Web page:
Palace Struggled To Break Wartime Shackles But Formed Foundations Of What Club Is Today

The 75th anniversary of VE Day came at a time when we are all facing our own struggles that pale into insignificance when you consider what people had to deal with during the Second World War.

Just like today, much of the sporting world was put on hold but for very different reasons and for far longer than we are likely to experience during the modern day period of lockdown.

We can of course relate to a certain respect, but we cannot truly understand how people managed to cope in the face of such adversity. They did not have to cope with a lockdown, granted, but they had many more worries than we have right now which should give us enough context. There is very little in the way of comparisons to make.

In terms of Palace, Selhurst Park lived an extremely charmed life during the Blitz. A carpet of bombs landed around the ground and apart from one on the Holmesdale Road, it survived pretty much unscathed. There is a suggestion that it was not targeted by the Luftwaffe as it looked from up above that it had already been hit!

League football as everyone knew it back then ended with the conclusion of the 1938/39 season – the competition did not get back underway until 1946. The time in between it was suspended for obvious reasons with a Wartime League introduced.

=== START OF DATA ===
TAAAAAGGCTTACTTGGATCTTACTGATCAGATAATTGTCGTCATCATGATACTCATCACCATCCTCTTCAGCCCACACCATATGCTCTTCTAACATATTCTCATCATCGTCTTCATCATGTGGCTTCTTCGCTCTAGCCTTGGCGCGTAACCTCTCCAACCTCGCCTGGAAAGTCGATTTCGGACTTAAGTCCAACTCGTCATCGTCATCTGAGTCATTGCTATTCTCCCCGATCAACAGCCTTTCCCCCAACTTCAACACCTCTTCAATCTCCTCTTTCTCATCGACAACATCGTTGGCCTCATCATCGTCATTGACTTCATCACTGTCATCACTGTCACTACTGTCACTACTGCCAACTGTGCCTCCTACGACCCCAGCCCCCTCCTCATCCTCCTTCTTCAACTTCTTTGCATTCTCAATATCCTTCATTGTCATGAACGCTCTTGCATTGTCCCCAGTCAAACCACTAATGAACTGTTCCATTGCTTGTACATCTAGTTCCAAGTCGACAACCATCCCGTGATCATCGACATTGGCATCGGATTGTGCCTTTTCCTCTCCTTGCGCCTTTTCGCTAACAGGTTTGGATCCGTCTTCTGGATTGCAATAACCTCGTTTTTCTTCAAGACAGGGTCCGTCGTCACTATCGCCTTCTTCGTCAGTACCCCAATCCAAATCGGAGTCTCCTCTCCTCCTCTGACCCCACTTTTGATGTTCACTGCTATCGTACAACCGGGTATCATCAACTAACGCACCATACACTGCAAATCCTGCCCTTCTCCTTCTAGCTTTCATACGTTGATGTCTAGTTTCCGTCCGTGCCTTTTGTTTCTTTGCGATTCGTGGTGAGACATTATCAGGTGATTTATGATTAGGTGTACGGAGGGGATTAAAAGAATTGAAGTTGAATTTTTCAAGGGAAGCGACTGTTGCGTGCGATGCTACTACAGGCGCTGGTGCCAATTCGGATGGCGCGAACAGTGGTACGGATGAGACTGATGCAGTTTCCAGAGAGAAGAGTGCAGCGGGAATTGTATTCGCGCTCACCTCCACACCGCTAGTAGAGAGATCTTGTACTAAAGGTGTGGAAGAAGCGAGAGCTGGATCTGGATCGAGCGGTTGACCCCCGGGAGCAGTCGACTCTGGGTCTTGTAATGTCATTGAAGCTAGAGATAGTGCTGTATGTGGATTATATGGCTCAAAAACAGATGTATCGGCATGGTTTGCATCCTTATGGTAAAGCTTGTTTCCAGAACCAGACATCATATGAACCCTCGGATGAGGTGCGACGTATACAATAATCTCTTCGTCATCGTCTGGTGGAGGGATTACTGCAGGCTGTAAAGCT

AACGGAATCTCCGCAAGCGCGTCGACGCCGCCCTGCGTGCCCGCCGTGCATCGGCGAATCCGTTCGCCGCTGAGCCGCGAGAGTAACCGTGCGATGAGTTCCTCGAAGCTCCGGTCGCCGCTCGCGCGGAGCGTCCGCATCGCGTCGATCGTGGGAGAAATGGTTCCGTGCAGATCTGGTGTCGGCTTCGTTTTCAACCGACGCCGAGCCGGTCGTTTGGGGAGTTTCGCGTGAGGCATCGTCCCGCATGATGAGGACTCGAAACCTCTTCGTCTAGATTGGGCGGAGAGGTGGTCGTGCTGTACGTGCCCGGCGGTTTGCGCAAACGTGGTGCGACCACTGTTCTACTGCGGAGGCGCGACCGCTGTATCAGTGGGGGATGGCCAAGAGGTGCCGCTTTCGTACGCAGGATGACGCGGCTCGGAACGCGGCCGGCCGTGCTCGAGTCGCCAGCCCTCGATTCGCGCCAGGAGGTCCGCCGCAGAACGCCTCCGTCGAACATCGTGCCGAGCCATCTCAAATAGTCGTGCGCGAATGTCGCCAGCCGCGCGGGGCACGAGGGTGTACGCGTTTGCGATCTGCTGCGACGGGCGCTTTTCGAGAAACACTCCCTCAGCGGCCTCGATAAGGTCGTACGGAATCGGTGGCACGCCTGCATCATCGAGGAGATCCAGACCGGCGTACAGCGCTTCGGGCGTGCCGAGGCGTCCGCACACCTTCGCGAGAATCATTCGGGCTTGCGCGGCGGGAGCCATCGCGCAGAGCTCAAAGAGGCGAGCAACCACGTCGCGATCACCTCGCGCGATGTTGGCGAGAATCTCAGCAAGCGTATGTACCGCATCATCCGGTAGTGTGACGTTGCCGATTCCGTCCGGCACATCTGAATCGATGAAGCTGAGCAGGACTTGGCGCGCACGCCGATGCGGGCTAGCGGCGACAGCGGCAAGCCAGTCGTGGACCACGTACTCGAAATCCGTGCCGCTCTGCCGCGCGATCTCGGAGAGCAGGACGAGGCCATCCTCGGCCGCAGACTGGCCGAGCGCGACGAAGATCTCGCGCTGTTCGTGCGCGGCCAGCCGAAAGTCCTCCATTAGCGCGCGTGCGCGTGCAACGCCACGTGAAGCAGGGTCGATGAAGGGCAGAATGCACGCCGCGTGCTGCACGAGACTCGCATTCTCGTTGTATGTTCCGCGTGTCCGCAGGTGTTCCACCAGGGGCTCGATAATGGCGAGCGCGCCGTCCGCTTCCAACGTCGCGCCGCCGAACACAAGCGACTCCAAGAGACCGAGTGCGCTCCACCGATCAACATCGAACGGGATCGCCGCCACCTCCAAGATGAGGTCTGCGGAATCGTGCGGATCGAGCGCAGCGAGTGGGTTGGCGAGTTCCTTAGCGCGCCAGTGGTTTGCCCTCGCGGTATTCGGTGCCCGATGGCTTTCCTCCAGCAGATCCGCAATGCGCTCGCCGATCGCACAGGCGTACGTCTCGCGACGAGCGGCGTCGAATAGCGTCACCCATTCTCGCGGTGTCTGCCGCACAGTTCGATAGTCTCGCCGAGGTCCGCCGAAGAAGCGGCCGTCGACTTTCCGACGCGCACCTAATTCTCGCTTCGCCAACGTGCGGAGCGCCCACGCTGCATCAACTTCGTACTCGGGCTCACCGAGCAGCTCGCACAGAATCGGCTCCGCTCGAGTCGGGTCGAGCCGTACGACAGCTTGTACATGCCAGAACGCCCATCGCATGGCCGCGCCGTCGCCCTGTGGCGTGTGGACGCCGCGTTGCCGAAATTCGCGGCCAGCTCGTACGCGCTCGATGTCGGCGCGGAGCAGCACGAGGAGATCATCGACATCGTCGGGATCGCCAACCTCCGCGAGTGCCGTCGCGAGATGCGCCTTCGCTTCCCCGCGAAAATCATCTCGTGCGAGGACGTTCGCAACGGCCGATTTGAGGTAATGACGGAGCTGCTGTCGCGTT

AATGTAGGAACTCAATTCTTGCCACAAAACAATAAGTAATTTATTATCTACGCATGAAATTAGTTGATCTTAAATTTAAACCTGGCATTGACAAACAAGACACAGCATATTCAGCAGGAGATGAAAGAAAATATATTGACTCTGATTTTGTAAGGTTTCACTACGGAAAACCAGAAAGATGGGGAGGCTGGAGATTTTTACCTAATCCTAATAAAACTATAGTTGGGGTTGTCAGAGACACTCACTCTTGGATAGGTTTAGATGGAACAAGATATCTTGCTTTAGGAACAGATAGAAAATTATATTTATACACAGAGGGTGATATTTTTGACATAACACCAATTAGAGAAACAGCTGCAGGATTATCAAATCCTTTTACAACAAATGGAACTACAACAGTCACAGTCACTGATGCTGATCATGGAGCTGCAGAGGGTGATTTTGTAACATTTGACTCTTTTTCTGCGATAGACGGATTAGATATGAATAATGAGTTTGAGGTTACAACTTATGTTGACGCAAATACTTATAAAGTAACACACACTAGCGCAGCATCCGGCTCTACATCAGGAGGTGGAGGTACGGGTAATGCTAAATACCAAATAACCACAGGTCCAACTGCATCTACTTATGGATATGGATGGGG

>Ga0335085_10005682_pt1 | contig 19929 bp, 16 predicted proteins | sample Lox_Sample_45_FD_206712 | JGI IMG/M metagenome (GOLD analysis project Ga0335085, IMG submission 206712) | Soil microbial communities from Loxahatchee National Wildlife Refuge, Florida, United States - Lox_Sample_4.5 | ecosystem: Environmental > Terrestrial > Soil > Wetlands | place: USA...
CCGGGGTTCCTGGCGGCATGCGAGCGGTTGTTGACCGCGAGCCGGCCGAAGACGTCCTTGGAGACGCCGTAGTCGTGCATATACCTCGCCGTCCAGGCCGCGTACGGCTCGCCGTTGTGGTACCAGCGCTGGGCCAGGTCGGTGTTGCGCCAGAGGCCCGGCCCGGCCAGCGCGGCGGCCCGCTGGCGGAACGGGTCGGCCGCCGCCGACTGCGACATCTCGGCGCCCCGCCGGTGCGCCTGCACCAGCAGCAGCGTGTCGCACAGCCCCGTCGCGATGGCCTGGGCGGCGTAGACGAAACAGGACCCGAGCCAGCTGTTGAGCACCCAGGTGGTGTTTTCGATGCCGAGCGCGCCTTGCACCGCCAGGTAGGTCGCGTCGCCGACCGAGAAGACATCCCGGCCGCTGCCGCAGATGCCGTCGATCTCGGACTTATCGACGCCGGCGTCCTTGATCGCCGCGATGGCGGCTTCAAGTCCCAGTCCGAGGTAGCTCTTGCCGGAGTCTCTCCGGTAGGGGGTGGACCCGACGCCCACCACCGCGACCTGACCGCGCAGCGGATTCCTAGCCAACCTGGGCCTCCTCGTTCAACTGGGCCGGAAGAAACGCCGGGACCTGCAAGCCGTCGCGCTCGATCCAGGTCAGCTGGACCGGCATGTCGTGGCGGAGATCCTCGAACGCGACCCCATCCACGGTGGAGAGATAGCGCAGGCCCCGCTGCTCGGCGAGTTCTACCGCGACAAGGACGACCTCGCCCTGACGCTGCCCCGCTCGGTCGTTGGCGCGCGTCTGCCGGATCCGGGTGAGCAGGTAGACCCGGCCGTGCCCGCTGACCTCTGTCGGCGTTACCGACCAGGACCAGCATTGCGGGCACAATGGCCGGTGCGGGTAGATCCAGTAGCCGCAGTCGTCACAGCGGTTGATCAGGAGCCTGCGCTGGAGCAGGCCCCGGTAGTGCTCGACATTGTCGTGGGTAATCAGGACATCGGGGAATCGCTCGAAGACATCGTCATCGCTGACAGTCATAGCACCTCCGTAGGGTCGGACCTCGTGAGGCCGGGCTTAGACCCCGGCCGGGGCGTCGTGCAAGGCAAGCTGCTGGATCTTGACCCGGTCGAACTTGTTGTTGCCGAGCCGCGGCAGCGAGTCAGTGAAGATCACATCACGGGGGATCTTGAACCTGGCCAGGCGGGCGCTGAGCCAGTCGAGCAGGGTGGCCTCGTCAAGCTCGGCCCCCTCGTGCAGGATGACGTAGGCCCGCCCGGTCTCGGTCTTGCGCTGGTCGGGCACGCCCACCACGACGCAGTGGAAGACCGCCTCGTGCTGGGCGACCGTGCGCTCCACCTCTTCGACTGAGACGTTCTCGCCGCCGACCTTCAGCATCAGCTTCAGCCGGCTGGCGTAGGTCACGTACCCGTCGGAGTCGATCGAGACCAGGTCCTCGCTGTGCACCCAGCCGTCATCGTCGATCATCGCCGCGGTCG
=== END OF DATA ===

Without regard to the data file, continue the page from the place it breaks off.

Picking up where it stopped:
Palace ended the 1938/39 season second in the Third Division South. They were runners-up to Newport County, just three points behind after 42 league matches and with a better goal average. The season culminated in a goalless draw away at Northampton Town as Palace saw out the campaign with just one defeat in eleven games. That was the last league match for the club until the competition returned in 1946 following the end of the Second World War.

After the disappointment of not winning the title, former Liverpool player Tom Bromilow left left the club after 118 games in charge to become manager at Leicester City. His replacement was George Irwin, a former goalkeeper who had played for the club in the twenties as back up to Jack Alderson. His playing career had seen him leave for Reading before retiring and returned to Palace as a coach in 1937, and he arrived in South London with some pedigree – he was assistance manager at Sheffield Wednesday who won the FA Cup in 1935.

Irwin’s tenure at the club was arguably one of most important as he saw out the wartime years where he managed the club through the Wartime League (1940, 1941 and 1946).

The Wartime League was announced by the Government in September 1939 so football could continue, but in a very different way. Travel restrictions had been imposed which meant the normal divisions could not be played, so the Football Association divided the Football League into separate regional leagues and in the interests of public safety, attendances were limited to 8,000, which were later increased to 15,000.

Complicating matters for clubs and an additional reason for not being ale to carry out the usual football league seasons was that a large number of players were called up to join the war effort, further depleting numbers and many teams had to forfeit matches even though guest players were introduced to help.